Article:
In Parliament >> Crying "wolf"

17th March 2011


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  • Transport ,
  • Mitigation

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IEMA

Chris Davies, Liberal Democrat environment spokesperson in the European Parliament, argues that targets for reducing CO2 emissions from vehicles could be tougher.

MEPs and ministers have recently agreed a target for reducing CO2 emissions from light commercial vehicles. Although the outcome was a modest victory for industry lobbyists, “White van man” has no reason to be pleased. Truly tough targets for manufacturers were fended off, but the businesses that use their vehicles will end up paying more than they need.

Average emissions from new vans must not exceed 147gCO2/km (g/km) by 2016. To be fair, this will represent an improvement on current standards by about 28%, and it may be the strictest requirement in the world, but it’s some way removed from the European Commission’s original proposal for a target of 135g/km.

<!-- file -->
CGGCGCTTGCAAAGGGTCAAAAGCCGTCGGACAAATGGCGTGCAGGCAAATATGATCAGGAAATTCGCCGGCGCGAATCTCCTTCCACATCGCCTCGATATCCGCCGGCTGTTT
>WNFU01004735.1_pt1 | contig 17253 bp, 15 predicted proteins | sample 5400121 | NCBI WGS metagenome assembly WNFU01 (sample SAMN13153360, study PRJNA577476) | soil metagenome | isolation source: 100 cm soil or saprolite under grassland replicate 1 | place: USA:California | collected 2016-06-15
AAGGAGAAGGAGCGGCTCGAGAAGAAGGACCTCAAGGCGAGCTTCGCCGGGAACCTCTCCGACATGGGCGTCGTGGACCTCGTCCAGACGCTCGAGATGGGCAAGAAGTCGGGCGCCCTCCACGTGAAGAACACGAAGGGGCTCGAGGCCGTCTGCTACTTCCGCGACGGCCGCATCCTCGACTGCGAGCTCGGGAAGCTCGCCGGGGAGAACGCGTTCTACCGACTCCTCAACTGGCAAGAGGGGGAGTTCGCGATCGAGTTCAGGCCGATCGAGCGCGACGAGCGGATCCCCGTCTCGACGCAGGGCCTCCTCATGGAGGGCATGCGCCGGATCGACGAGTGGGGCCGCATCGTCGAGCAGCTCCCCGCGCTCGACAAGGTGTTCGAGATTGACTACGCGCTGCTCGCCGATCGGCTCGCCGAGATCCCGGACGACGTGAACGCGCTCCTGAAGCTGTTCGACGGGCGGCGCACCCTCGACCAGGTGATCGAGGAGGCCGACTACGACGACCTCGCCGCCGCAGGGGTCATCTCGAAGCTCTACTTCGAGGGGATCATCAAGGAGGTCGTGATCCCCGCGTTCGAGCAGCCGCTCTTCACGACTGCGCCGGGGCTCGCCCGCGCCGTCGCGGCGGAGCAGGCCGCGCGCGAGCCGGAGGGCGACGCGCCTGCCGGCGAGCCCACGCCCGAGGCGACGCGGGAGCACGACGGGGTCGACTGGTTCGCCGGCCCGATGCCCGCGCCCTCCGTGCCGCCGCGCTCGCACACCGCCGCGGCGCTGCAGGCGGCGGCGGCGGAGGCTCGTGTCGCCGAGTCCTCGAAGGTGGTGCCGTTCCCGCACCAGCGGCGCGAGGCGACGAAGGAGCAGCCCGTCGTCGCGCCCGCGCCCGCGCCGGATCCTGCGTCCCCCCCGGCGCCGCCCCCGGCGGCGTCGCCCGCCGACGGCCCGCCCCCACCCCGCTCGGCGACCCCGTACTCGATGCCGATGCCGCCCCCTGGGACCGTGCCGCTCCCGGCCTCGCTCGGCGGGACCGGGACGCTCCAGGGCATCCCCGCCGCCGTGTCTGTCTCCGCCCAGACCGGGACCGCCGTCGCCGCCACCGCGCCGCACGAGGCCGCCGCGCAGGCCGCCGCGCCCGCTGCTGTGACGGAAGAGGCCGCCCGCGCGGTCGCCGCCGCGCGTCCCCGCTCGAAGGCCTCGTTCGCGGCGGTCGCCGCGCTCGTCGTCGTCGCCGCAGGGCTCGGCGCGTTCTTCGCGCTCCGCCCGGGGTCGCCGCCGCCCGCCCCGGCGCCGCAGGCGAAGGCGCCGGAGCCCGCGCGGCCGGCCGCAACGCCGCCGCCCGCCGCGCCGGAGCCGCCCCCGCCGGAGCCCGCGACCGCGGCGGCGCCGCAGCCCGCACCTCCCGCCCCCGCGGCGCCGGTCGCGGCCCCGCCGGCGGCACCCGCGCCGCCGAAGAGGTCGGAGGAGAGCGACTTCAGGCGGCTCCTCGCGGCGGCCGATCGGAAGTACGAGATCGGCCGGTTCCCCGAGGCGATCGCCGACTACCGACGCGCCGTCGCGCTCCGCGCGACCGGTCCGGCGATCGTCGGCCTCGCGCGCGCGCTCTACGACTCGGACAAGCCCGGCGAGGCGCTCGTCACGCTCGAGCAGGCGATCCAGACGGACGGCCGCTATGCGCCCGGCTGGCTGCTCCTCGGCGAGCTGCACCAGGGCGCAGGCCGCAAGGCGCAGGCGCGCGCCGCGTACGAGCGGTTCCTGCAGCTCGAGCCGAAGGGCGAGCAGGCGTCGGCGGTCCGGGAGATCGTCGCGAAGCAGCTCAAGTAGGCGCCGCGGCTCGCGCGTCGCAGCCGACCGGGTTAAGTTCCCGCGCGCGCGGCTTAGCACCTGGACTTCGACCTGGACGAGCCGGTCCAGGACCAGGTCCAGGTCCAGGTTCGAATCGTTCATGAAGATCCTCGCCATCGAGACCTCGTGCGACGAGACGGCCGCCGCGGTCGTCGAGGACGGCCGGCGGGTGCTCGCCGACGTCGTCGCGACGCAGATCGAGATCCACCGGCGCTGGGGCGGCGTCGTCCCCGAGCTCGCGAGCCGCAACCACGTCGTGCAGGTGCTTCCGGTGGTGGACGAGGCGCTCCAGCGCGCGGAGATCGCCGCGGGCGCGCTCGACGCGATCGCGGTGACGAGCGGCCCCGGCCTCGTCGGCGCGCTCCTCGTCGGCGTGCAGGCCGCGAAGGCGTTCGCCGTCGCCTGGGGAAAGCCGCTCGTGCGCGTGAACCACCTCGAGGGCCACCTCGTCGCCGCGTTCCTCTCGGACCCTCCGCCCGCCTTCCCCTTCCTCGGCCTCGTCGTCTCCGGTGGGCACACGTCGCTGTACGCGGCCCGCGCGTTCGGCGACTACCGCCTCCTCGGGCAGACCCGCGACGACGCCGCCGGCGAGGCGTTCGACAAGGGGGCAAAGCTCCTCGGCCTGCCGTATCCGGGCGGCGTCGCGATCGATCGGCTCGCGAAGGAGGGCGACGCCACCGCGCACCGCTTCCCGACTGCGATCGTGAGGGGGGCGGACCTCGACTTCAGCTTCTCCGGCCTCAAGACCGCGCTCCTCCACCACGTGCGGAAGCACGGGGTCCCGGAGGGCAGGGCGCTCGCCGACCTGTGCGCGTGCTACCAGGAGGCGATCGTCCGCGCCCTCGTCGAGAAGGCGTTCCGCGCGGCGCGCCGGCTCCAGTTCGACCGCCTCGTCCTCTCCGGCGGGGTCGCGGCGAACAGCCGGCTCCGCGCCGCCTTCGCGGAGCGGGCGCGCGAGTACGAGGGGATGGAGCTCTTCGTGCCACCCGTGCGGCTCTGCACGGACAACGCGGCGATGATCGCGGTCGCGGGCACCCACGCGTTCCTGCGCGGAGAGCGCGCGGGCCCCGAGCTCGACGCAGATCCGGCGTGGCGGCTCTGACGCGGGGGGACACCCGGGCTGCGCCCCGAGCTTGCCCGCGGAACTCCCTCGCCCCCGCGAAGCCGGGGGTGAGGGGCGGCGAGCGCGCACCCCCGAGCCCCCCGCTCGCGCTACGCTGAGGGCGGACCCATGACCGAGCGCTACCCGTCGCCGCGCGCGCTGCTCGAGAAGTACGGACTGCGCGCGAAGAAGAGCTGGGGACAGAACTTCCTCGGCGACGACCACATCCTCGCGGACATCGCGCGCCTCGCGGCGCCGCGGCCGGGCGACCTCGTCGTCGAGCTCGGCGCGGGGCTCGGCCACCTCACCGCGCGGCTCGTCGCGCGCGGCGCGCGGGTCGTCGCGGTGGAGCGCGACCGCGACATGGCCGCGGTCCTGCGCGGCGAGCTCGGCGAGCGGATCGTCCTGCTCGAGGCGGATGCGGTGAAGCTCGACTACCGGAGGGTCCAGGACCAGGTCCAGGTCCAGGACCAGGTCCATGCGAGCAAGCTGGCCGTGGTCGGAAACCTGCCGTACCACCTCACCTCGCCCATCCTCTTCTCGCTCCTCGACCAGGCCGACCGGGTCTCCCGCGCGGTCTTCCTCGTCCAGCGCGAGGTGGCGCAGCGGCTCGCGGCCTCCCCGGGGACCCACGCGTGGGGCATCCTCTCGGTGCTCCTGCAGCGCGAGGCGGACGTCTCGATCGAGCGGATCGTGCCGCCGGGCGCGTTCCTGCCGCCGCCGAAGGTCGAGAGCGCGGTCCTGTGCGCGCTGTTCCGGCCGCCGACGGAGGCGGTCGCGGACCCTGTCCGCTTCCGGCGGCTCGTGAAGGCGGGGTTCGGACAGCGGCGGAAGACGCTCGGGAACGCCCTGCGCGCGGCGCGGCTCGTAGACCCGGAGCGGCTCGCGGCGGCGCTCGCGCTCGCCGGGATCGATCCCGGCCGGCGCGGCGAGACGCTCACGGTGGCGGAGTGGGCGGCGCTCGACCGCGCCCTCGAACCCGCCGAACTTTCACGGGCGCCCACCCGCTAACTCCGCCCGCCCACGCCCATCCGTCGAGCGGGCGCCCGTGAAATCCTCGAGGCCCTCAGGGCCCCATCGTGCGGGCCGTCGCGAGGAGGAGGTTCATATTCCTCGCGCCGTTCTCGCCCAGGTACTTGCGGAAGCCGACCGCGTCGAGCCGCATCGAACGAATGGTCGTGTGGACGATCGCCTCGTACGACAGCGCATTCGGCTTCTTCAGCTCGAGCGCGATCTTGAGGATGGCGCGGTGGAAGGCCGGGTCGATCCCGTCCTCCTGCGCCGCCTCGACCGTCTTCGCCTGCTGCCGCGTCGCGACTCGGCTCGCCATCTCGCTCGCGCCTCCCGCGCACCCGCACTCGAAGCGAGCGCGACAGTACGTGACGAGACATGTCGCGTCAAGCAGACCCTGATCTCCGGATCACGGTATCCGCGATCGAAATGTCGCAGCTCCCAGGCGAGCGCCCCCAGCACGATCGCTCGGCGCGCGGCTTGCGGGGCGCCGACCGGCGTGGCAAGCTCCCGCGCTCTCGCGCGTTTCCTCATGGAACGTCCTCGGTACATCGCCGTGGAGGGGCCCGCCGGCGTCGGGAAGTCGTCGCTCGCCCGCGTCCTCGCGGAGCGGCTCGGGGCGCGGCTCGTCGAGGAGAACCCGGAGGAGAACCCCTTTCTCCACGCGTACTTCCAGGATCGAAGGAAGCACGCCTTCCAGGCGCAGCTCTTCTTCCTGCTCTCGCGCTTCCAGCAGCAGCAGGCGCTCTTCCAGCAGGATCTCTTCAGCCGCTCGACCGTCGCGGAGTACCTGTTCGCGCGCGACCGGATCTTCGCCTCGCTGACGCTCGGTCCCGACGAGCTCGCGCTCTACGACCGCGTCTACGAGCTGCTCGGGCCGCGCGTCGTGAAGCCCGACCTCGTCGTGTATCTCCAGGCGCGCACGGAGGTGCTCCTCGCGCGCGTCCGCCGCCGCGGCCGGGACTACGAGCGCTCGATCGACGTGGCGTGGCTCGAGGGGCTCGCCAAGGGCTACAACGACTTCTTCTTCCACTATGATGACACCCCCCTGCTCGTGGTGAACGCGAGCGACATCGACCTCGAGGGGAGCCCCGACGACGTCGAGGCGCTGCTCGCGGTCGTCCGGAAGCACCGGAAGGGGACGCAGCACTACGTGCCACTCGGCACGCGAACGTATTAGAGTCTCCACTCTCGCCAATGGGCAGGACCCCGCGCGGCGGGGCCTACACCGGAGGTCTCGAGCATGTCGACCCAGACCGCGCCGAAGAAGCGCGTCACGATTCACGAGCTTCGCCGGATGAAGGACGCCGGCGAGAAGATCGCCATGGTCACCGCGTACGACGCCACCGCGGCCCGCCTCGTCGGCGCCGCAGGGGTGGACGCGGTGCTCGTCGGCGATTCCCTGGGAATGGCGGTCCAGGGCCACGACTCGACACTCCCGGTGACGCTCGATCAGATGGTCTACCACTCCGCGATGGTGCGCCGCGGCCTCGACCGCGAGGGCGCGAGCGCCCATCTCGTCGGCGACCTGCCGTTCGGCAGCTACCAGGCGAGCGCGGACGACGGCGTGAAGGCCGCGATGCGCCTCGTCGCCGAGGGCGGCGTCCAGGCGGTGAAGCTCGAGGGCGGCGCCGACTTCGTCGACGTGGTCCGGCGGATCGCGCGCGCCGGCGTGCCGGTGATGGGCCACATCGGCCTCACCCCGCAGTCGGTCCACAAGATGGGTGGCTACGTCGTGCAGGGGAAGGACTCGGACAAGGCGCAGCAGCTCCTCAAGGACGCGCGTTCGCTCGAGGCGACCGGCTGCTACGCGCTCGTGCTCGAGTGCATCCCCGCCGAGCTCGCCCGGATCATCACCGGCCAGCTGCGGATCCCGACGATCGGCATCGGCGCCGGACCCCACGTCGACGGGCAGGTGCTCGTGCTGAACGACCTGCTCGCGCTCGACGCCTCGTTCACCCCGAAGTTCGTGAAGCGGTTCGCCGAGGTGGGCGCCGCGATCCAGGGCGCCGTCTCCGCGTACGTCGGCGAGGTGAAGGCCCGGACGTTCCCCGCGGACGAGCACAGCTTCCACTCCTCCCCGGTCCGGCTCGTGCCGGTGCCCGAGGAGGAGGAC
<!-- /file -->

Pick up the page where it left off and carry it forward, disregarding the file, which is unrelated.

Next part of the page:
Manufacturers succeeded in scaling back the ambitions by claiming that vehicle purchase prices would increase. That’s a pity; we have been here before and should have known better. EU legislation to reduce CO2 emissions from new cars was thrashed out in 2008. The commission proposed a target of 120g/km by 2012 but met with a blizzard of lobbying resistance. German car manufacturers claimed that it would put 65,000 jobs at risk and £2,500 on the price of a car. The compromise eventually agreed by lawmakers set a weaker target over a longer time scale, 130g/km by 2015.

Yet since regulation was proposed a transformation has taken place. Emissions from new cars have fallen annually at the fastest rate ever. Toyota is on target to beat the EU target this year; Peugeot, Citroen and Fiat are close behind. The Society of Motor Manufacturers and Traders has admitted that it “overestimated” the difficulty in cutting admissions. They had cried “wolf” when there was no wolf.

Targets for 2020 are due to be proposed in two years’ time. Judging from the record so far, the commission can afford to raise its ambitions.

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